“No, thank you, civics are not much in my line. I hated ’em in school. Though maybe I’ll come to the eats. But let’s hear Neale’s news. It may spoil from being kept.”
“Not much danger of that,” said the boy, with another bright smile. “But are you sure there isn’t anything I can do to help?”
“Perfectly sure, Neale,” answered Ruth. “The two irrepressibles brought me the flowers I wanted to decorate with, and it only remains to put them in vases. But now I’m sure we have chattered enough about ourselves. Let us hear about you.”
“It isn’t so much about me; it’s about – father,” and Neale’s voice sank when he said that. He spoke in almost a reverent tone. And then his face lighted up again as he exclaimed:
“I have some news about him! That’s why I ran to tell you. I knew you’d be glad.”
“Oh, Neale, that’s fine!” cried Agnes, clasping him by the arm. “After all these years, really to have news of him! I’m so glad!”
“Is he really found?” asked Ruth, who was of a less excitable type than her sister, though she could get sufficiently worked up when there was need for it.
“No, he isn’t exactly found,” went on Neale. “I only wish he were. But I just heard, in a roundabout way, that he may not be so very far from here.”
“That is good news,” declared Ruth. “How did you hear it?”
“Well, you know my father was what is called a rover,” went on the boy. “I presume I don’t need to tell you that. He wouldn’t have been in the circus business with Uncle Bill, and he wouldn’t have had me in the circus – along with the trick mules – unless he had loved to travel about and see the country.”
“That’s a safe conclusion,” remarked Agnes. To her sister and herself Neale’s circus experiences were an old story. He had often told them how, when a small boy, he had performed in the sawdust ring.
“Yes, father was a rover,” went on Neale. “At least that’s the conclusion I’ve come to of late. I really didn’t know him very well. He left the circus when I was still small and told Uncle Bill to look after me. Well, Uncle Bill did, I’ll say that for him. He was as kind as any boy’s uncle could be.”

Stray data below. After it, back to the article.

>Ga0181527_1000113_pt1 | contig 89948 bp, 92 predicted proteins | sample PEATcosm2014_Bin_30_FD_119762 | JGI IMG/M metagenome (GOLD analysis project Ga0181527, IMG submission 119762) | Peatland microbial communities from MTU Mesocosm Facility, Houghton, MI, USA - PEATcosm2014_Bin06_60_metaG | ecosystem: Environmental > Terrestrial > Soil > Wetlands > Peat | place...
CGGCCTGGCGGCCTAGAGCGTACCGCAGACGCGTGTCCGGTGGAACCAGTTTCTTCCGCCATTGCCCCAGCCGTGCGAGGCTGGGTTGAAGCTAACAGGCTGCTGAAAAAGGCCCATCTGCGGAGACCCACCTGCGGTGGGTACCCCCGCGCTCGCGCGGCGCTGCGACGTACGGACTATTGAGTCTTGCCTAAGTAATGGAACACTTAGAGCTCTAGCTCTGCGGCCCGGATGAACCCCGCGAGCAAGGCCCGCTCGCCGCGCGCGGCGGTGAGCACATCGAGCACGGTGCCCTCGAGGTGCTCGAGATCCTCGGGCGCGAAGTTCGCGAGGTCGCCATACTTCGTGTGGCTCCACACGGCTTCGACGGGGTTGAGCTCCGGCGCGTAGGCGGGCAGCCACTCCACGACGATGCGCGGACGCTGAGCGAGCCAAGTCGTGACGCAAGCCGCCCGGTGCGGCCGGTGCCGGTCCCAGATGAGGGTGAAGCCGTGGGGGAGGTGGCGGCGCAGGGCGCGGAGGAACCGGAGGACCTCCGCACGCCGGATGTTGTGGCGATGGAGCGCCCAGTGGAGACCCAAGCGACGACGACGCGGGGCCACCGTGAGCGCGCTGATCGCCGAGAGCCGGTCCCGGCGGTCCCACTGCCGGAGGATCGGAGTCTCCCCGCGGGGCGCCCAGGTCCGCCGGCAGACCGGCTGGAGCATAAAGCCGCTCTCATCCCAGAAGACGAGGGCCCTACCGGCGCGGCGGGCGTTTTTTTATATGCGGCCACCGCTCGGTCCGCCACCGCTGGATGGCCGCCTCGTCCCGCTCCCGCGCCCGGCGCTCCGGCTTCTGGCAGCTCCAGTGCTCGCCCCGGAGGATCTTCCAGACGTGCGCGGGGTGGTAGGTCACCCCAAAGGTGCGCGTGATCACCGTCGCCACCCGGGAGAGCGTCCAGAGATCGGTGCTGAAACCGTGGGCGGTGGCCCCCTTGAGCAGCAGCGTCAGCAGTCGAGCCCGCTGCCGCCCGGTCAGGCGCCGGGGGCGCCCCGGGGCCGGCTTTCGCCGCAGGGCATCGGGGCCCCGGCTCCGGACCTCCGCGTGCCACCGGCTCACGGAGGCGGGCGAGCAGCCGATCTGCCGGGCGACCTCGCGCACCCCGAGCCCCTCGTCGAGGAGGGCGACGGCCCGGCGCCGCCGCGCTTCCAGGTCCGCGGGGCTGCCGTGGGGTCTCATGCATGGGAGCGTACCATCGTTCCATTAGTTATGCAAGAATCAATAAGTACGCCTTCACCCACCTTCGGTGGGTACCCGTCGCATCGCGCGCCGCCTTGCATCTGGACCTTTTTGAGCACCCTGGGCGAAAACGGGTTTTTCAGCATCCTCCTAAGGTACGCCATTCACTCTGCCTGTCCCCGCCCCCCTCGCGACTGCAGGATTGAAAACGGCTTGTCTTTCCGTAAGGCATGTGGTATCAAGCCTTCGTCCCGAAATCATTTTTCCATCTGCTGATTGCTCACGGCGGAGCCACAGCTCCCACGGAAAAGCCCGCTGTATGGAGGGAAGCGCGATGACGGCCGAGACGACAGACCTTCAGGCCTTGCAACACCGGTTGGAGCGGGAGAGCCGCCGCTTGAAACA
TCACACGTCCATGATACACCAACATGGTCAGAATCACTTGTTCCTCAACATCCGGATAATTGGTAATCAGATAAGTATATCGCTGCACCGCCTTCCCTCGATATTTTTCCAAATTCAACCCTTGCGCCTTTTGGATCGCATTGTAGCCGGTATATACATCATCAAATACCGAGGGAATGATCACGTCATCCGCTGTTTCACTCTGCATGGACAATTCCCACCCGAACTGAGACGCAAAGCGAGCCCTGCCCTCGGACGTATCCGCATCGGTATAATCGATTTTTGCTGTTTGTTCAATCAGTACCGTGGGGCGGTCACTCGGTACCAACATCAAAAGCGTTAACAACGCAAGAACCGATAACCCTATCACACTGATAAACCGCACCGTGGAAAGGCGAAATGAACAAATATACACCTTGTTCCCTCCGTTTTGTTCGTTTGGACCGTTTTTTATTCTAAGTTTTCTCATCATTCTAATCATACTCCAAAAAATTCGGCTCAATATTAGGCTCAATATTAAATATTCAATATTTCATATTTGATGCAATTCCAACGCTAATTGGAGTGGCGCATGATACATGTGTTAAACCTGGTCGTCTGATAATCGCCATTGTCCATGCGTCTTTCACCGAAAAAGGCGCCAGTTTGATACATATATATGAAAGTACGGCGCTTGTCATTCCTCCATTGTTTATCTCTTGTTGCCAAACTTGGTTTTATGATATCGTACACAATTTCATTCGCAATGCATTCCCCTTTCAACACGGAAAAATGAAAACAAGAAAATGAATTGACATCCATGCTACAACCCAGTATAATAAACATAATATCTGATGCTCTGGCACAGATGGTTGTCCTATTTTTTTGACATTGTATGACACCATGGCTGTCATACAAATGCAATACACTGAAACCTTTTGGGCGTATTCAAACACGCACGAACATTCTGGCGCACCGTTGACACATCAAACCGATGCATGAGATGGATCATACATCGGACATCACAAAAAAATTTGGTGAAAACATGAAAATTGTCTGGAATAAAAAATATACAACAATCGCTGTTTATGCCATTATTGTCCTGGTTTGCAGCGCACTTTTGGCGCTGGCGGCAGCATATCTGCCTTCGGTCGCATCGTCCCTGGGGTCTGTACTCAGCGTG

“Anyhow, as you know, father left the circus, gave me in charge of Uncle Bill, and went off to seek his fortune. I suppose he realized that I would be better off out of a circus, but he knew he had to live, and money is needed for that. So that’s why he quit the ring, I imagine. He’s been seeking his fortune for quite a while now, and – ”
“Neale, do you mean to say he has come back?” cried Agnes.
“Not exactly,” was the answer. “At least if he has come back I haven’t seen him. But I just met a man – a sort of tramp he is, to tell you the truth – and he says he knew a man who saw my father in the Alaskan Klondike, where father had a mine. And this man – this tramp – says my father started back to the States some time ago.”
“With a lot of gold?” asked Ruth, her eyes gleaming with hope for Neale.
“This the man didn’t know. All he knew was that there was a rumor that my father had struck it fairly rich and had started back toward civilization. But even that news makes me feel good. I’m going to see if I can find him. I always had an idea, and so did Uncle Bill, that it was to Alaska father had gone, and this proves it.”
“But who is this man who gave you the news, and why doesn’t he know where your father can be found?” asked Ruth. “Also is there anything we can do to help you, Neale?”
“What a lot of questions!” exclaimed Agnes.
“I think I can answer them,” Neale said. He was calmer now, but his face still shone and his eyes sparkled under the stress of the happy excitement. “The man, as I said, is a tramp. He asked me for some money. He was driving a team of mules on the canal towpath, and I happened to look at one of the animals. It reminded me of one we had in the circus – a trick mule – but it took only a look to show me it wasn’t the same sort of kicker. I got to talking to the man, and he said he was broke – only had just taken the job and the boss wouldn’t advance him a cent until the end of the week. I gave him a quarter, and we got to talking. Then he told me he knew men who had been in the Klondike, and, naturally, I asked him if he had ever heard of a man named O’Neil. He said he had, and then the story came out.”
“But how can you be sure it was your father?” asked Ruth, wisely not wanting false hopes to be raised.
“That was easily proved when I mentioned circus,” said Neale. “This tramp, Hank Dayton, he said his name was, remembered the men speaking of my father talking about circuses, and saying that he had left me in one.”
“That does seem to establish an identity,” Ruth conceded. “Where is this man Dayton now, Neale?”
“He had to go on with the canal boat. But I learned from him all I could. It seems sure that my father is either back here, after some years spent in Alaska, or that he will come here soon. He must have been writing to Uncle Bill, and so have learned that I came here to live. Uncle Bill knows where I am, but I don’t know where he is at this moment, though I could get in touch with him. But I’ll be glad to see my father again. Oh, if I could only find him!”
Neale seemed to gaze afar off, over the fields and woods, as if he visualized his long-lost father coming toward him. His eyes had a dreamy look.